How To Evaluate and Choose A Financial Professional

“I’m very satisfied with my advisor.”

That’s what we frequently hear when we speak with potential clients regarding their investments. In reality, what we have found over the years of my experience advising new clients is that what they actually were saying was, “I don’t know you that well. I trust my present advisor and really can’t tell one advisor from another.”

We have come to this conclusion because when we’d ask “What is your investment strategy and what defines its success?” rarely could anyone answer, which begs the question. . . why would people say they were satisfied? For many it seems a case of the old adage: “The devil you know is better than the devil you don’t know.”

Financial advising is serious business, one in which your future, including things like college education for children, retirement, a vacation home—or simply feeling confident about your financial security–are at stake. You deserve a financial advisor that you can rely on for the best suitable advice and responsible stewardship over your financial well-being.

What to Expect From an Effective and Reliable Advisor

First and foremost, we believe a good Investment Professional provides is a clear and measurable definition of success. With that, we believe in an advice based approach, which not every Investment professional is licensed to provide. If your Investment Professional is licensed to provide financial advice, your they should write an investment plan or policy statement tailored to your specific situation, needs, and goals. This statement should cover the following objectives and constraints: target returns, risk tolerance, time horizon, anticipated withdrawals or contributions, tax constraints, and regulatory issues, if any. Success varies by individual, so it is imperative that you have a definition for yourself. If a financial advisor cannot help you define and, equally important, regularly track the success of your portfolio toward your desired goals, you may have a reason to be concerned.


Second, we believe a good Financial Advisor communicates clearly and promptly. Many investment strategies can employ vocabulary, including jargon specific to the industry, that aren’t easily grasped by lay persons. Your financial advisor needs to explain their strategies and investment products carefully and patiently in easily understood language. This may also include a detailed description of the Financial Advisor’s personal philosophy that guides his or her approach. Some Investment Professionals don’t have a formal approach to investment management; instead they focus on the sales of a variety of investment or insurance products that may fit a client’s individual need.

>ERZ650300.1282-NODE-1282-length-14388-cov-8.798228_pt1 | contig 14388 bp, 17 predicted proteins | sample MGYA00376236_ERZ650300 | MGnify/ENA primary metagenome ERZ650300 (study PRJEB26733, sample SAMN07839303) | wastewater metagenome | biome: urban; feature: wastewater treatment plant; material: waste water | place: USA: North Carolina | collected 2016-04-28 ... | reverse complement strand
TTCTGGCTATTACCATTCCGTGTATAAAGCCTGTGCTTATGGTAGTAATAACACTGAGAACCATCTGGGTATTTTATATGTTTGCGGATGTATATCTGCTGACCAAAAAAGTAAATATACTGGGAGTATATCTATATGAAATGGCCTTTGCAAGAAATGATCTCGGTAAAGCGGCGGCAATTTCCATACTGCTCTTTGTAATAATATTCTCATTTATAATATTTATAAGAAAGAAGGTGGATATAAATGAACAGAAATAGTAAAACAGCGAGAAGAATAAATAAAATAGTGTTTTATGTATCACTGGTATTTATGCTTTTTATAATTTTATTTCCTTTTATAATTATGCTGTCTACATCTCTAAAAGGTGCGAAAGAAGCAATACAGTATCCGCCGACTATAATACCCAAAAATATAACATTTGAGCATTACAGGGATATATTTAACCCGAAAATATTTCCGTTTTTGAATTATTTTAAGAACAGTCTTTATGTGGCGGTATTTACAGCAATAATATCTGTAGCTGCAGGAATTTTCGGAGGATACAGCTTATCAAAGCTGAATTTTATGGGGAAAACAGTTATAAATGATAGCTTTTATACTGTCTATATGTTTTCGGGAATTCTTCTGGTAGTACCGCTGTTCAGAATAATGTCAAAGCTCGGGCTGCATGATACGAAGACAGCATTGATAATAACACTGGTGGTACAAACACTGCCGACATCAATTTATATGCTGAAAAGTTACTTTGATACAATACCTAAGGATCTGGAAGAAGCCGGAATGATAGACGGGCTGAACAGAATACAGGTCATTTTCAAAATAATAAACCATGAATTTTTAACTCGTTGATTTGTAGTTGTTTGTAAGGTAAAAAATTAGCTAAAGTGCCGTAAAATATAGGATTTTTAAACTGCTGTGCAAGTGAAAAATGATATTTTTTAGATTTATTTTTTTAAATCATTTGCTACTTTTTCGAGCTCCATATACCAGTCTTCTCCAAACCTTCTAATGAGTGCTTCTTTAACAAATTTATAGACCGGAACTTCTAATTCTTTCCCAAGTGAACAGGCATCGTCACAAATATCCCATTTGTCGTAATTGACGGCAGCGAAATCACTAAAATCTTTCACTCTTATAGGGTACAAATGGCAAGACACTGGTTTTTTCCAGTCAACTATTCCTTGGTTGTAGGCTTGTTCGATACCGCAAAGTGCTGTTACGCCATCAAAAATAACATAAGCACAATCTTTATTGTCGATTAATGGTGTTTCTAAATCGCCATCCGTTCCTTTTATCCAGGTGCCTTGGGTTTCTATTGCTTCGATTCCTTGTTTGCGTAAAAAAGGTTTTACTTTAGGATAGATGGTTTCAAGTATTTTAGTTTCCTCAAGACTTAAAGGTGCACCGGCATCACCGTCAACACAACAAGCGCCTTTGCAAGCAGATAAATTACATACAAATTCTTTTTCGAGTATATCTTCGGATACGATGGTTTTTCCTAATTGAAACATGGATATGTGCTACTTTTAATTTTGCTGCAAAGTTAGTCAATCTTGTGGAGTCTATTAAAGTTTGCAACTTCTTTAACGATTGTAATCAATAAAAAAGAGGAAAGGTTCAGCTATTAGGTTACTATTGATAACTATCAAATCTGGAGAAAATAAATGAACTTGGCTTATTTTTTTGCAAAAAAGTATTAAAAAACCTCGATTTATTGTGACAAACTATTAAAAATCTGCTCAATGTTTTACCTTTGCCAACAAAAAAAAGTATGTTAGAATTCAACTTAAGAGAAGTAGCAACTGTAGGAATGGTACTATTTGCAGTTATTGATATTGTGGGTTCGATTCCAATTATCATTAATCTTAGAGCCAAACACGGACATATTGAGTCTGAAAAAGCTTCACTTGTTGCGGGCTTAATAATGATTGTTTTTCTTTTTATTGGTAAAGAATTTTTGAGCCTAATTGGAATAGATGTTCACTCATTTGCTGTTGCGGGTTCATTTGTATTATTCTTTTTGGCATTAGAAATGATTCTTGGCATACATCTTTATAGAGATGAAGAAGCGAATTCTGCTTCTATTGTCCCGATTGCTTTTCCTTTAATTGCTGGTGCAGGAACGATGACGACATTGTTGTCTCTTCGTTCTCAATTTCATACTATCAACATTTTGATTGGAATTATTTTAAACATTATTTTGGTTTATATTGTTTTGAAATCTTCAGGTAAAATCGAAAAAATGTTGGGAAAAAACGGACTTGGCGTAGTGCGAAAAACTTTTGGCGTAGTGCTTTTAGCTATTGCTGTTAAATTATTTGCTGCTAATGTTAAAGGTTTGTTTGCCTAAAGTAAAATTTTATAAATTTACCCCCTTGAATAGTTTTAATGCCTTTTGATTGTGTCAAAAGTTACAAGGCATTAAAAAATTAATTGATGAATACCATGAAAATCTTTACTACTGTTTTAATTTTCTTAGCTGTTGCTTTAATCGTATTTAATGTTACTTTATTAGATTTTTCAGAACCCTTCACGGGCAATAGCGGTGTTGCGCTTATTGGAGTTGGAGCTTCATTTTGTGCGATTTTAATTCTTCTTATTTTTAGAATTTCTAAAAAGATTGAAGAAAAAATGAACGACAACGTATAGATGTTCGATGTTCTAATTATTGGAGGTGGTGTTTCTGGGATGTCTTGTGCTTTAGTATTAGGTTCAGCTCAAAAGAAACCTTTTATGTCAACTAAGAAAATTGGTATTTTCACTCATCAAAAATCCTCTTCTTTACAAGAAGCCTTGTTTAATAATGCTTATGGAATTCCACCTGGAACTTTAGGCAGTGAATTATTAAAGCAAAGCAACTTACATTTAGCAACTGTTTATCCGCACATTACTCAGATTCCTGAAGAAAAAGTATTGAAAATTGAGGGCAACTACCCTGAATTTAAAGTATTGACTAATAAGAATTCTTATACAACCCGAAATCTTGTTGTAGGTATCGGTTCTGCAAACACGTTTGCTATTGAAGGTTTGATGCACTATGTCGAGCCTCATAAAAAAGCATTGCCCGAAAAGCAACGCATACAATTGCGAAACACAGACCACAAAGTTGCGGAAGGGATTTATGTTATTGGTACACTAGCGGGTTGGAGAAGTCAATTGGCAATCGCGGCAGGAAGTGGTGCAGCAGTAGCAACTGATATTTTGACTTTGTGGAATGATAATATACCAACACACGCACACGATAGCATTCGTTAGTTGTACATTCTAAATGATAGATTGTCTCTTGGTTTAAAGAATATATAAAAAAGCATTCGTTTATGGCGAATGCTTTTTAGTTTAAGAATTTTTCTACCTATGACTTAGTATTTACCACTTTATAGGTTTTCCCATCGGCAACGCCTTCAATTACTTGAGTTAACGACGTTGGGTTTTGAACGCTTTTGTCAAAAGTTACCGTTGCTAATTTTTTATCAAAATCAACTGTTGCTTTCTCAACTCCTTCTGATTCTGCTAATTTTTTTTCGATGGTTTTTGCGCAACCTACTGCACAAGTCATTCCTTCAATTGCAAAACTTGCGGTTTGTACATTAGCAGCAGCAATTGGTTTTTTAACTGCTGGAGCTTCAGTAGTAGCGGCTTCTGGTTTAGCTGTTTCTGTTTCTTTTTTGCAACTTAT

In addition, we want you to feel that you are getting personal service that includes prompt responses to your questions or requests, including a face to face conversation at least once a year. We don’t feel you shouldn’t be forced merely to navigate a website where you put in a request for a call back by someone other than your Financial Advisor or Investment Professional or are communicating via an internet chat line.


Third, ethical Investment Professionals make clear how much you are paying for their services. Some blogs will tell you to make sure you know how your Investment Professional is compensated and will advocate a fee only approach over a commission-based approach or vice versa. Just as important as how much you’re paying or how it’s being paid is what you’re receiving for your money. For example, I believe that paying 2% for a solid plan with benchmarks and tracking is better than paying 1% for investment management without a solid plan. I believe it is also better to pay 2% for a 9% return than to pay 1% for a 5% return.


Investment Professional’s compensation is relevant mainly as it pertains to your goals and their achievement. Investment Professionals should be willing to be completely transparent with regard to their compensation. After all, we believe your relationship should be based on mutual trust and openness, making transparency about compensation paramount.

Consider the differences between Independent vs. Captive Investment Professionals

Captive Investment Professionals:

• Know their captive products in and out because there tends to be a limited scope of products they are allowed to sell.

• Usually are with well-established companies.

• Often with these firms, they operate on a much larger scale, supervising and reviewing transactions on a suitability-based risk matrix.

• These firms tend to provide their investment professionals with large amounts of proprietary education and research, for their sponsored investment products.

• In some instances, they may only use certain financial products, as is sometimes the case with a larger company.

• As with all financial firms, higher volumes can create longer processing times, but particularly during times of market turmoil in firms with limited product offerings and large client bases.


Independent Investment Professionals:

• May have access to more products.

• An individualized, hands on approach to investing.

• Because independent Investment Professionals  have access to a large variety of 3rd party education, research, and R&D they are able to customize research to your specific situation.

• Are often employed through smaller companies, not around for 100 years like some captives, but are able to provide personalized and prompt service to customers.

This is for informational purposes only, does not constitute individual investment advice, and should not be relied upon as tax or legal advice. Please consult the appropriate professional regarding your individual circumstance. The views of this material are those solely of the author and do not necessarily represent the views of their affiliates.

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